Yes, you read that right—raw! This soup is completely uncooked, just made in a blender. It’s not even heated up. And don’t think I’m off my rocker, hehe. Think cold soups and gazpacho!
My husband and I have decided to incorporate healthier eating into our diets, in a couple of ways. One, by adding one or two vegetarian meals per week, and two, by adding a couple of raw food recipes to our repertoire every week or so. What are some benefits of eating raw foods? Well, the obvious, of course—you’re not cooking the nutrients, vitamins, and minerals out of the food. Then there’s the fiber—that's an important benefit. But so is feeling good about what you eat.
I’ll be the first person in line when someone’s grilling a steak, chicken, or a burger—I love meat. But maybe I don’t want to eat it every single day. Who says I have to? No one, of course. Maybe some of you are feeling the same way. Especially in the summertime, when eating lighter and not heating up the kitchen sound like two really good things. And eating lots of raw, locally grown and organic foods appeals to us right now.
With these thoughts in mind, we went to Barnes and Noble last weekend, grabbed a bunch of raw (un)cookbooks off the shelf, grabbed a table in the cafe, and immersed ourselves in “uncooking.” Some of the books were exactly what we expected. Recipes were complicated, with three, four, or five separate components. You “needed” a special blender, and a “must have” was a dehydrator. Sure, the food looked amazing, but these recipes were no way to ease into a raw food lifestyle. Not for us, anyway.
Two books stood out among all of the ones we looked at, though. First, Ani's Raw Food Kitchen: Easy, Delectable Living Foods Recipes, by Ani Phyo, and Everyday Raw, by Matthew Kenney.
See them both here, on Amazon:
Both of these books make adding raw foods to your diet easy and definitely not daunting. The recipes are droolworthy and beautiful. The ingredients aren’t hard to track down. There may be a few new ingredients you haven’t seen or heard of yet, but that’s what google is for, right? And so far, I’ve had no trouble tracking down the few things I didn’t have in my pantry.
In Everyday Raw, Matthew says you don’t even need a dehydrator, which I don’t have. You can use your oven on it’s lowest setting, with the door propped open. What’s the dehydrator for? Well, it’s for raw breads, crackers, crusts—in other words, they’re dried, not heated and baked.
I’m going to try my hand at making raw bread from Ani’s book this week, and will keep you posted. It’s for the Sun Burgers on Black Sesame Sunflower Bread that she’s enjoying on the cover of her book. They look and sound incredible! My husband and I figured that since we’re just starting out and testing the waters, we’d compromise with crusts and breads for the most part. In other words, if we want raw pizza, we’ll make the healthiest pizza crust we can find, bake it, and then add raw toppings. Same thing for tart and pie crusts, breads, etc. As we get better at this, maybe we’ll invest in that dehydrator and see what we can do. A side note—Ani’s tart and pie crusts are not dehydrated—just held together with dates and pressed into the pan.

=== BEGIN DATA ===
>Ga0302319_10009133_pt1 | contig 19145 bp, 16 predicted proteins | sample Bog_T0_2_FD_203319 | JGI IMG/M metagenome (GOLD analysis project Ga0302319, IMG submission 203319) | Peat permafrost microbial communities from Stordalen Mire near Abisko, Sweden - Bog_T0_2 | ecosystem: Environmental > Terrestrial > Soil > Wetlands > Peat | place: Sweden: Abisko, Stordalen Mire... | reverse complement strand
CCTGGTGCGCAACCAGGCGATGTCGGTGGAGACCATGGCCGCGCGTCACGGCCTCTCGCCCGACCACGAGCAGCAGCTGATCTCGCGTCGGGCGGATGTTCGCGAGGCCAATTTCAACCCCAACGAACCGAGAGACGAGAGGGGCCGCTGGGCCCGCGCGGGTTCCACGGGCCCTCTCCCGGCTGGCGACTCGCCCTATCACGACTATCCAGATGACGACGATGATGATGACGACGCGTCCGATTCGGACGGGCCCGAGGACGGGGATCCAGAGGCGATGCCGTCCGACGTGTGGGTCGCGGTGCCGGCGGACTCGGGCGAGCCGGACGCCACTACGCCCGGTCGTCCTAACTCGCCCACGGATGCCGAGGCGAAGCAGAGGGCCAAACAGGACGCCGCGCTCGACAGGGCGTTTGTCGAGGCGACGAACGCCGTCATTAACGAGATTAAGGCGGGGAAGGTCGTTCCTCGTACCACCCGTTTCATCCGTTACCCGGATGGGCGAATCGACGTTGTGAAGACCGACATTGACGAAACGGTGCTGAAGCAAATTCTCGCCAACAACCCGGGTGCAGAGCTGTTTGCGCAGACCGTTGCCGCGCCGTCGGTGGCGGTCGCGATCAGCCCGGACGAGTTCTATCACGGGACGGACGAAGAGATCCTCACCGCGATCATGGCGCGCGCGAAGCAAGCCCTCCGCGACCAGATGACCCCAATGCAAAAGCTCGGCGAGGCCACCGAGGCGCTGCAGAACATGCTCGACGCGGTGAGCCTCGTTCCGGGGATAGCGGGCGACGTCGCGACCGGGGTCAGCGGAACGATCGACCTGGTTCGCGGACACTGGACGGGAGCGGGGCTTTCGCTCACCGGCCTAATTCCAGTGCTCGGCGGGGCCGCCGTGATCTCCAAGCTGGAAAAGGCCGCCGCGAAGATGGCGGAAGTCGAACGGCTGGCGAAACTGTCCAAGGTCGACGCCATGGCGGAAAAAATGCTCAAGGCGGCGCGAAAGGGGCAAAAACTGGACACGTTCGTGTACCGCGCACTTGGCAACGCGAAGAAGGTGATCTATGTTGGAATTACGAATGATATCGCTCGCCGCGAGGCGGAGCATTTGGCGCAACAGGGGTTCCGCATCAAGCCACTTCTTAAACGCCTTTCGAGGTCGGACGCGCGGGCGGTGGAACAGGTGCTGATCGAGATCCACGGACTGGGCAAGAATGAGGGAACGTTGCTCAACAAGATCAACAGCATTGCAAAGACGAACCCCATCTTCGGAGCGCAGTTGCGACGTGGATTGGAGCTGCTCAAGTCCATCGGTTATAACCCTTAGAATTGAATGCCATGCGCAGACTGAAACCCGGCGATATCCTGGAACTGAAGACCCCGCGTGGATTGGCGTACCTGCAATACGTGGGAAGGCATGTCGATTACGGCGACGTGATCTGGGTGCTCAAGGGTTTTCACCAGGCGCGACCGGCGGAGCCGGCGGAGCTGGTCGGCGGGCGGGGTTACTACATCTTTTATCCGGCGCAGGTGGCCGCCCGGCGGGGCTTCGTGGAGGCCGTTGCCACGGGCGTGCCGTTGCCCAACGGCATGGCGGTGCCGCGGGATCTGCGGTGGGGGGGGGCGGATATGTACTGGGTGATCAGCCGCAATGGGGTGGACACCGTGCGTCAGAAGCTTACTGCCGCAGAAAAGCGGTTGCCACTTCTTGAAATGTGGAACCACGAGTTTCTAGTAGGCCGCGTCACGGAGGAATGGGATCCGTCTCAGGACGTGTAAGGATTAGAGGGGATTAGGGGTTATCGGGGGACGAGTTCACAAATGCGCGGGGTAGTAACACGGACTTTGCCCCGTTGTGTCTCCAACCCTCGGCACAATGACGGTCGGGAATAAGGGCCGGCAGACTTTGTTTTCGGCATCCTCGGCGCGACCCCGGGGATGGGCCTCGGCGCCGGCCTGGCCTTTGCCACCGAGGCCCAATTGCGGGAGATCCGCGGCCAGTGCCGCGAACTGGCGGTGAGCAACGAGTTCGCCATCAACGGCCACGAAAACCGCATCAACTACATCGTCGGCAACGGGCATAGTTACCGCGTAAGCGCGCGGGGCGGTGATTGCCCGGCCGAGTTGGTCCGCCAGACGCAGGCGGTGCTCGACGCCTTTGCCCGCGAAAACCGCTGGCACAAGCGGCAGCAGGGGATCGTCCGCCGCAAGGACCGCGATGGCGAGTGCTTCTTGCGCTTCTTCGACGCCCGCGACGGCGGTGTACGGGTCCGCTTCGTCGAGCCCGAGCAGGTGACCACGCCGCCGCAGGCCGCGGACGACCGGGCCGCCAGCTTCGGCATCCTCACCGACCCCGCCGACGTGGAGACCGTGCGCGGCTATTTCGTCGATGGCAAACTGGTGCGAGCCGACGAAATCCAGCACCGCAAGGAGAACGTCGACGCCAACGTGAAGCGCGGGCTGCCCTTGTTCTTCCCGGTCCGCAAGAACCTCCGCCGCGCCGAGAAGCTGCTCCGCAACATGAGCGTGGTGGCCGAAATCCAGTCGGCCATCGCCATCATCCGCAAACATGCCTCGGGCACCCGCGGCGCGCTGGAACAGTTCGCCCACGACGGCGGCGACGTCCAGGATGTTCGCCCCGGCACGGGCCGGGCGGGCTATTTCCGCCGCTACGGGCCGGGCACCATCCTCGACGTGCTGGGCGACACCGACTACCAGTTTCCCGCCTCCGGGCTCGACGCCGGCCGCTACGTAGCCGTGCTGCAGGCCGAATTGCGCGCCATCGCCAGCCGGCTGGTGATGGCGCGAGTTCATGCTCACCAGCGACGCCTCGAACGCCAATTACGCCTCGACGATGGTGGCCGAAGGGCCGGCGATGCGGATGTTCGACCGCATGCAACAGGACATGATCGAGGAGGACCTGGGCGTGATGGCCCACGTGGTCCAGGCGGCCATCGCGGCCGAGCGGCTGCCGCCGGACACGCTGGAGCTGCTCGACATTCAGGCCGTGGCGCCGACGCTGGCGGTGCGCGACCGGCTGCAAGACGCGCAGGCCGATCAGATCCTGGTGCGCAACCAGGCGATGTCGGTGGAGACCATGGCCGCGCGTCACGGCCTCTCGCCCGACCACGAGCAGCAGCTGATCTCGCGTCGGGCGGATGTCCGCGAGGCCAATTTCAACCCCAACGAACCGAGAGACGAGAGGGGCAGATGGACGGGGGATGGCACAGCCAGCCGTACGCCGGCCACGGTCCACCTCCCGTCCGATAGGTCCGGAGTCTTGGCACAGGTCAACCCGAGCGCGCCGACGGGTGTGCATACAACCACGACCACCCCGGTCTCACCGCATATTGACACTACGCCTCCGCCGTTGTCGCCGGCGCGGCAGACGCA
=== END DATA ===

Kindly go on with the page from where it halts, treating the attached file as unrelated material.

So far, Ani’s book seems to be the best place to start. She rarely uses a dehydrator—very few of her recipes call for one, and we already know we can use our oven. She also has a website, where you can see some of her recipes.
When we left the bookstore, we headed over to our local natural foods store. It was fate. They were serving samples of this raw soup. Who can resist a free sample? It was delicious—cool, creamy, fresh tasting, and had a little crunch from some fresh corn sprinkled over the top. And guess what? They had copies of the recipe, and everything to make it, right there in one place. Of course we picked up everything to make it at home!
This one’s very good for summer meals when you want a little bit of a starter. Serve a small bowl or a pretty little cup of this to guests and I’m sure they’ll love it. I don’t think I could sit and eat a whole bowl of this, though. It’s amazingly creamy and rich for something that has no cream in it! The creaminess comes from raw cashews blended right in, and an avocado. There’s also coconut water in this. Not coconut milk, but water. That’s refreshing on it’s own! And delicious, too.
Every single ingredient in this recipe, except for the raw cashews, can be found at my local grocery chain. In fact, many of them were cheaper there than at the natural foods store. It’s all trial and error. Also—I think you could easily warm this soup up if you prefer!
Raw Cream of Asparagus Soup
Makes 4 servings
1 bunch raw asparagus
1 ripe avocado
1 liter coconut water
1 cup raw cashews
1/4 cup fresh dill
juice of one lemon
1 tsp tamari
2 cloves garlic
1/2 tsp black pepper
1 ear fresh corn, with corn removed
Add all ingredients except corn to blender.
(If it's too much to fit all at once, do it in two batches and mix together.)
Blend until smooth or desired texture.
Top with fresh corn and serve.
Another benefit of raw cooking? For the most part, it’s pretty quick. This one was, anyway. Keep an eye out for more recipes like this one, raw and uncooked. But don’t worry, there’s still meat in the freezer, and bread in the oven, hehe. Baby steps.